We are seeing a gradual shift away from products to services. There is now a huge opportunity for creating a much richer product and brand experience. And yet, in our day-to-day experiences with brands, we find many brands not living up to our expectations. As technology lowers barriers to entry, it is easier for unorthodox competitors to enter and disrupt markets. And many of these new age competitors are “customer obsessed not only customer centric”.
Amazon aspires to be “Earth’s most customer-centric company.” Numerous mission statements are sprinkled with customer focus. But in reality it is hard to actually be customer centric. I loved the concept that Prof Ranajoy Gulati speaks about: “In fact the big leap that companies need to make is to “not sell what they produce” but to “solve customer problems” & then suddenly “who produces the product is no longer important “because you start “owning the problem space”.
Also customer obsession is about really knowing your customers better than anyone else. But in today’s world of unexpected competition, traditional ways of gaining customer knowledge may not be enough. Also unless leaders across level become customer centric, this orientation will not come through adequately.
Often it is the CMO who is responsible for customer experience. She may or may not wield enough authority to make the significant changes needed to create a compelling customer experience. While 75% of organizations believe themselves to be customer-centric but only 30% of customers agree. And while 91 percent of retail bank's chief executives in India see the need to be customer-centric, only 29 percent of customers believe banks truly offer customer-centric experiences.
Companies that are trying to move up this curve will need to relook at how their leaders are “leading in the age of the customer”? They need to create a Coaching Culture with leaders across the organization. Providing clarity about the customer-centric part of their role and the impact that their behavior has on their teams and the customer’s experience (CX). They need a Customer experience coach who guides key leaders & helps them find their own solutions to help make the company more customer-centric. Companies have spent an enormous amount of money in changing technology & looking at the data that is important but change will not happen without changing leadership behavior on the ground.
Many leaders are not able to gain significant influence over their senior colleagues to enlist greater support for customer-centric action. While everyone says that the customer is important, it’s only very few leaders who are able to make fundamental changes that bring the customer to the center of leadership action. Customer-obsessed CMO’s must migrate investment budgets from areas that traditionally created dominance — brand advertising, distribution, mergers for scale, and supplier relationships — and invest in Retention & customer experiences. But how do they drive consensus for this? How do they lead such a transformation?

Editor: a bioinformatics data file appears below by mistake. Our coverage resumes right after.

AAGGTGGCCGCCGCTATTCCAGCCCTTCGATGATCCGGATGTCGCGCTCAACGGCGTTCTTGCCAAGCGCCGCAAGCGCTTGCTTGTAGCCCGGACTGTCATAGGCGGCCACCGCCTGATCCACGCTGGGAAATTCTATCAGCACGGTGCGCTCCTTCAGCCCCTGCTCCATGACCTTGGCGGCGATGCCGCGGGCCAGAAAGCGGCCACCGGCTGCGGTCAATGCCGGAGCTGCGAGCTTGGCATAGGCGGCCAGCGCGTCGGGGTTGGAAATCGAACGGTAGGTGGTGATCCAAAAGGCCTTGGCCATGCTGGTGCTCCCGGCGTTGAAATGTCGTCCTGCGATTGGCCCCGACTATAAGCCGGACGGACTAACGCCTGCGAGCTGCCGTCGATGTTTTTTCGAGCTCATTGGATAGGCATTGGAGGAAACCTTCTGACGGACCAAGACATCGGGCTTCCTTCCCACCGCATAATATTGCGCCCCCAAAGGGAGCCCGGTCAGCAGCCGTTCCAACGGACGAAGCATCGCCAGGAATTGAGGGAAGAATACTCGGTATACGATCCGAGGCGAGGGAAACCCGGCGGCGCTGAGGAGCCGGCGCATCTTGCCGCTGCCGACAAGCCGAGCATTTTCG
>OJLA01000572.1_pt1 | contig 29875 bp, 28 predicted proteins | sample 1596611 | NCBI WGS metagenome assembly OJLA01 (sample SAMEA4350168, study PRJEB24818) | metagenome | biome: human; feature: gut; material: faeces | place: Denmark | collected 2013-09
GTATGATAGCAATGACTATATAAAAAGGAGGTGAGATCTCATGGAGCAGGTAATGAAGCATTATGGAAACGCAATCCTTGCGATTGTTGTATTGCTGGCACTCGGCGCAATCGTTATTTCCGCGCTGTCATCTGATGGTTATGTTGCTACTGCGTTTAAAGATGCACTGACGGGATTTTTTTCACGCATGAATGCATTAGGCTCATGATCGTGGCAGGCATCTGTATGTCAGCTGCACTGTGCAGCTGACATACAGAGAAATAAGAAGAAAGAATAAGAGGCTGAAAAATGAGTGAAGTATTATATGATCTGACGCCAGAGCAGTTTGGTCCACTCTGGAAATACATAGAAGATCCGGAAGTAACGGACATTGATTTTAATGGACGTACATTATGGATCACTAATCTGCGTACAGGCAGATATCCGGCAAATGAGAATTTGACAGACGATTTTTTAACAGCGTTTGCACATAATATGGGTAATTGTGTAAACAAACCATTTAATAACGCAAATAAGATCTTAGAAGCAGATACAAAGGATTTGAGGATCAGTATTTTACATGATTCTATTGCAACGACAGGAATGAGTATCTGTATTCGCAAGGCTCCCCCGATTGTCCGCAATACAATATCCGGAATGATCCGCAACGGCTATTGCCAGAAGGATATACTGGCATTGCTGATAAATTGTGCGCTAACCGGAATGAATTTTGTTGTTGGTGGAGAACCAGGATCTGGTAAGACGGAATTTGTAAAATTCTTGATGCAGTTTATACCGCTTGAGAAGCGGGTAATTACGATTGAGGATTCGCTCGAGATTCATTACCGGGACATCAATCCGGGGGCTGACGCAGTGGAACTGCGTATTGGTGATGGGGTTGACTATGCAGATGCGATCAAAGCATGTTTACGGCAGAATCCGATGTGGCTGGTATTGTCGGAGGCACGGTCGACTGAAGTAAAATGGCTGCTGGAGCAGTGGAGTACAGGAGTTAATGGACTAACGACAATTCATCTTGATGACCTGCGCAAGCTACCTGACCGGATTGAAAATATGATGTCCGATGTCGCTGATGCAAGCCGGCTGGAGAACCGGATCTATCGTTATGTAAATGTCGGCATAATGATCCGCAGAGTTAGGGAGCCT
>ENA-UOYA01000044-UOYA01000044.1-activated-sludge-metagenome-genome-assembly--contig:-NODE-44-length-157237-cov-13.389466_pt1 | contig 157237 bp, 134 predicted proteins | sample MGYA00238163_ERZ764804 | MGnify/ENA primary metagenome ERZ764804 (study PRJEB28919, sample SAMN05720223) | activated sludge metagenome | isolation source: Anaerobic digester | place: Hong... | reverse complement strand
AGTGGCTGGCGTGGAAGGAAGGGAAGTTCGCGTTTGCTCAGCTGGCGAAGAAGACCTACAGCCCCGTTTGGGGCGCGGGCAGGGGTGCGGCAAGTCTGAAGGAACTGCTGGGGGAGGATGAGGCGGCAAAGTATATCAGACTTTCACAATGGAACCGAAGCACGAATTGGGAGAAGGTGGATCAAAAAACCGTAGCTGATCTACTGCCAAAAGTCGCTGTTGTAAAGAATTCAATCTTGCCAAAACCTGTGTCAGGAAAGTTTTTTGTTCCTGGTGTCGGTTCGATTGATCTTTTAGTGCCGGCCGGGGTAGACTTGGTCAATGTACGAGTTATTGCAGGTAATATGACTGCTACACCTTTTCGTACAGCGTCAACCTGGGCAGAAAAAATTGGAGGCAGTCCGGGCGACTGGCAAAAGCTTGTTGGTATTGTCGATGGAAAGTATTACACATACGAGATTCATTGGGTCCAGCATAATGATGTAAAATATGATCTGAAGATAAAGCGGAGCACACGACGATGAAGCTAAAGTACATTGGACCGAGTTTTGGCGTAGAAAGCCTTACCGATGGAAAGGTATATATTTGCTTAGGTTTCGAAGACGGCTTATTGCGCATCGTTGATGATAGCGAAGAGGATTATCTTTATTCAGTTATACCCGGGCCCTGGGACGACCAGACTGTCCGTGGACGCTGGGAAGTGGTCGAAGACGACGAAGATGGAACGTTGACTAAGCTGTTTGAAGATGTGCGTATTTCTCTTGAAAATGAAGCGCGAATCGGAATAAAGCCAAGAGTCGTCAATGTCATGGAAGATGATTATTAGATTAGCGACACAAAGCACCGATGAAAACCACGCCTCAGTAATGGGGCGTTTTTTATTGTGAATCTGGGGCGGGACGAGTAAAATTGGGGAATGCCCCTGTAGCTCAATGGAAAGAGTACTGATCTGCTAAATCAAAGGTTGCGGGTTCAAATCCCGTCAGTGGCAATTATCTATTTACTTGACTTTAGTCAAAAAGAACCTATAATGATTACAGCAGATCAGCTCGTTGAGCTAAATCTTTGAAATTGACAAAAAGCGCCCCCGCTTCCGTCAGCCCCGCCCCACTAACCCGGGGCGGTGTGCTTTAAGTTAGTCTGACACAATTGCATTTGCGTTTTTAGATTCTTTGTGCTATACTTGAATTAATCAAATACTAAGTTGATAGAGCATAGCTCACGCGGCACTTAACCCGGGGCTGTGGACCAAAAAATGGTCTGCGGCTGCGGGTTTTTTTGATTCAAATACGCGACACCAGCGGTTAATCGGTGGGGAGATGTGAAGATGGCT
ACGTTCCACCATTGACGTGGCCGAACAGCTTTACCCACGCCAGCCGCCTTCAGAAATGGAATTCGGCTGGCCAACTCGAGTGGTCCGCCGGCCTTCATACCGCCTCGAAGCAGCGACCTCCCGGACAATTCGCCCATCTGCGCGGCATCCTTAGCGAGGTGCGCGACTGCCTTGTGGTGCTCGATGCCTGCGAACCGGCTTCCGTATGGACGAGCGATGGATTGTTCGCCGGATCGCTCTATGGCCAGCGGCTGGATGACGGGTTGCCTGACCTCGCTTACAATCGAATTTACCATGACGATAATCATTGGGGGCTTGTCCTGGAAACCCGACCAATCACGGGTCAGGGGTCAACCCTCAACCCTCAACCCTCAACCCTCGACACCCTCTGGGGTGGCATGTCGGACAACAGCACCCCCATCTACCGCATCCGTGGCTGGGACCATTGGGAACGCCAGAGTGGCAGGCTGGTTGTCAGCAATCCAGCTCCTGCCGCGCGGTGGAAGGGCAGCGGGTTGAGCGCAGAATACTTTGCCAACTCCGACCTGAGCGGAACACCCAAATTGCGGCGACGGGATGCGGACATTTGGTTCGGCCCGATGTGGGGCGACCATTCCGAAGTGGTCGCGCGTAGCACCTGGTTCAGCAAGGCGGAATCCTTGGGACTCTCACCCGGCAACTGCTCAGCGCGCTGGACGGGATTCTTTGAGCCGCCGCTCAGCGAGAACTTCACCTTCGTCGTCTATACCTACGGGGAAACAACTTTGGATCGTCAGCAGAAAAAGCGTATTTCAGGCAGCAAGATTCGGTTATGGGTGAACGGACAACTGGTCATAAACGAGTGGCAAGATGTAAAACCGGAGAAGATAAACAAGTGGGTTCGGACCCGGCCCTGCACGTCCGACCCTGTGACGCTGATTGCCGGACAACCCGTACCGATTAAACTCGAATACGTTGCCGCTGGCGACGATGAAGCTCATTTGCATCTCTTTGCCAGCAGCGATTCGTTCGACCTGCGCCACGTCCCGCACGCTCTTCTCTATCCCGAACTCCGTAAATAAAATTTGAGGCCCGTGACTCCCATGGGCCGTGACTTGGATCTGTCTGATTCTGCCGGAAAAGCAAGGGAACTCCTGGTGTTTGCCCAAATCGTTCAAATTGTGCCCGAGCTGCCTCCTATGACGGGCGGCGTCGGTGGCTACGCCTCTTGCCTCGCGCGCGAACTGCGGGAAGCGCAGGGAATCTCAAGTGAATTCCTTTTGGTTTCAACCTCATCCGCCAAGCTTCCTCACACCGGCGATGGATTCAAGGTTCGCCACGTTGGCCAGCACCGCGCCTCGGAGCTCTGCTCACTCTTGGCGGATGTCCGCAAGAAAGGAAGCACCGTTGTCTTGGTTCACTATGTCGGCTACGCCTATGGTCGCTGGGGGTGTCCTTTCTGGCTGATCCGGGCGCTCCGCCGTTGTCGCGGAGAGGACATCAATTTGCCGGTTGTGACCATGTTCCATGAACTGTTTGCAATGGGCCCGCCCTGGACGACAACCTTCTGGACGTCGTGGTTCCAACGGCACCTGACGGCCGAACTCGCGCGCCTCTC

Leaders are not born, they are made! And they are truly developed in the crucible of everyday leadership roles that they play. How a leader performs is a complex weave of triggers, emotions, habits & rewards. How should a CMO work with the CEO & CFO when the signal is clear, reduce Marketing budgets? Or how should the CMO work with a Business head who owns the P&L & is not as bothered about the customer experience?
So how should a CMO work with other leaders to bring customer-focused leadership into the operating team?
Nudge theory is the science behind leading people to the ‘right’ decision through non-intrusive, subtle interactions. It works on the principle that small nudges can have a substantial impact on the way people behave.
By breaking down the last mile customer transactions and rebuilding them with behavioral and experiential principles, companies could hugely impact the customer experience.
But to do this, leaders who are in positions of power will have to assess a different way to lead. What do these Customer-centric leaders look like? How can Nudge theory help in creating more customer-centric leaders?